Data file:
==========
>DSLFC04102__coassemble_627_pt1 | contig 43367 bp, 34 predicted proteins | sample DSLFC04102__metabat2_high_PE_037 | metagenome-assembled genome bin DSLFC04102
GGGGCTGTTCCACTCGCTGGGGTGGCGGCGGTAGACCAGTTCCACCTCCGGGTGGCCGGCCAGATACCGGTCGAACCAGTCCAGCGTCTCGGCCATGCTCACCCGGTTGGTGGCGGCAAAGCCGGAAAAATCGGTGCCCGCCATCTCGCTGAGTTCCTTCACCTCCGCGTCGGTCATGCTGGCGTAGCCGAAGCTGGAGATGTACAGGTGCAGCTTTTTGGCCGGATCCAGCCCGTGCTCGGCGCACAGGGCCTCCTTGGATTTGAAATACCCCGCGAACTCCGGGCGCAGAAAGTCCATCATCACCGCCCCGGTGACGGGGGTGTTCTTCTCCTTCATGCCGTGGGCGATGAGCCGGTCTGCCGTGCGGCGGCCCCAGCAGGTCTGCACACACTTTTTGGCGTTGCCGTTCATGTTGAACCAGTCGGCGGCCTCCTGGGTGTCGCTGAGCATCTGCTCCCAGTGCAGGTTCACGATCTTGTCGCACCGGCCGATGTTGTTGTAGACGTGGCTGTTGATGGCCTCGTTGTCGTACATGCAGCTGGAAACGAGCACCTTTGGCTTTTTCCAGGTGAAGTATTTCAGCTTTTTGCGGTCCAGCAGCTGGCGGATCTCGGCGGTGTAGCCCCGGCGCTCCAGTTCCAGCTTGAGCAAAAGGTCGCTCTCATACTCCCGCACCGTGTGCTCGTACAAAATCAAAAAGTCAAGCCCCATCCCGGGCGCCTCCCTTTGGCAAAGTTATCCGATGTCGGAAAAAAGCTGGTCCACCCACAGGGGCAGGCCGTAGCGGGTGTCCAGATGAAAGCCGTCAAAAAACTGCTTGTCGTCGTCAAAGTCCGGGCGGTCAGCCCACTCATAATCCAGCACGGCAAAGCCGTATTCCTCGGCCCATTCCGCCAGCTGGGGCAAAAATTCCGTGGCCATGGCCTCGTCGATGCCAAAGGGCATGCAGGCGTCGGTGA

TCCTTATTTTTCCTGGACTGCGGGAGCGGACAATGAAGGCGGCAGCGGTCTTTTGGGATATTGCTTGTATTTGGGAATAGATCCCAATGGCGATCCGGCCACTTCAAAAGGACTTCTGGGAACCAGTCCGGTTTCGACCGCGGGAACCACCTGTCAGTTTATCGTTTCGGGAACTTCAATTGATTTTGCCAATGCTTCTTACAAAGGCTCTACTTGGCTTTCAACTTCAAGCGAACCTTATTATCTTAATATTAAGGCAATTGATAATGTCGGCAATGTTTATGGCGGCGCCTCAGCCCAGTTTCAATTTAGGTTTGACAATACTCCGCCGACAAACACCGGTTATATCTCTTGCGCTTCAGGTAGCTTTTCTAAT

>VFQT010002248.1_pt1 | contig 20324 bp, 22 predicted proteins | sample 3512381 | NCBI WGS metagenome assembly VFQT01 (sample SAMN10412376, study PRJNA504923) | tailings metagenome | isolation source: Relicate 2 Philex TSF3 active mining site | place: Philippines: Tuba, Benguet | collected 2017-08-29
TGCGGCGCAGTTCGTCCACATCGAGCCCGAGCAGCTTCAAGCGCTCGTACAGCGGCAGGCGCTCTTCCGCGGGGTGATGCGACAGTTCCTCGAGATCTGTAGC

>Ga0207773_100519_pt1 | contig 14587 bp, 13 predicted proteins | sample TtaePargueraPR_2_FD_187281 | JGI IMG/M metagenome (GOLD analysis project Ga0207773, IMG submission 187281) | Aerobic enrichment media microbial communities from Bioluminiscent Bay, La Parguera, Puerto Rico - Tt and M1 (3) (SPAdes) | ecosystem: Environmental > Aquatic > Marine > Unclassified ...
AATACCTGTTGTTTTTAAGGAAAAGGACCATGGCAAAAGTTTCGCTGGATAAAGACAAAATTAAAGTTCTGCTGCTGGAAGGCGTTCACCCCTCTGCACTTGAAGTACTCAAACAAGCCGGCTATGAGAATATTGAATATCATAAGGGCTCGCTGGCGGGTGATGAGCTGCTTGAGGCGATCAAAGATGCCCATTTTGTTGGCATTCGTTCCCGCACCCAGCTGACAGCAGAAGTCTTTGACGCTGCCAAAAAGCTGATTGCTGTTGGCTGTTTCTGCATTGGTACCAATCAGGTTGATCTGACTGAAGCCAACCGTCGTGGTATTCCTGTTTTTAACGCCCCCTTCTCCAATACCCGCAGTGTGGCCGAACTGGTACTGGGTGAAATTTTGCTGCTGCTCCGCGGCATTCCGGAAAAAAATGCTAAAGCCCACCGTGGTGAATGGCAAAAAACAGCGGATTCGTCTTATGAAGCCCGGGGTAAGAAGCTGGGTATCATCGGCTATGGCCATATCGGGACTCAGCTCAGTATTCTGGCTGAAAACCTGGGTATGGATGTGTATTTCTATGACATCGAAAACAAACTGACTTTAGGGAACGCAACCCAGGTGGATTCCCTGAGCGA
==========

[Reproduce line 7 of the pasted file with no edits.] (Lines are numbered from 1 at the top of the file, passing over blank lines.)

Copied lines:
AATACCTGTTGTTTTTAAGGAAAAGGACCATGGCAAAAGTTTCGCTGGATAAAGACAAAATTAAAGTTCTGCTGCTGGAAGGCGTTCACCCCTCTGCACTTGAAGTACTCAAACAAGCCGGCTATGAGAATATTGAATATCATAAGGGCTCGCTGGCGGGTGATGAGCTGCTTGAGGCGATCAAAGATGCCCATTTTGTTGGCATTCGTTCCCGCACCCAGCTGACAGCAGAAGTCTTTGACGCTGCCAAAAAGCTGATTGCTGTTGGCTGTTTCTGCATTGGTACCAATCAGGTTGATCTGACTGAAGCCAACCGTCGTGGTATTCCTGTTTTTAACGCCCCCTTCTCCAATACCCGCAGTGTGGCCGAACTGGTACTGGGTGAAATTTTGCTGCTGCTCCGCGGCATTCCGGAAAAAAATGCTAAAGCCCACCGTGGTGAATGGCAAAAAACAGCGGATTCGTCTTATGAAGCCCGGGGTAAGAAGCTGGGTATCATCGGCTATGGCCATATCGGGACTCAGCTCAGTATTCTGGCTGAAAACCTGGGTATGGATGTGTATTTCTATGACATCGAAAACAAACTGACTTTAGGGAACGCAACCCAGGTGGATTCCCTGAGCGA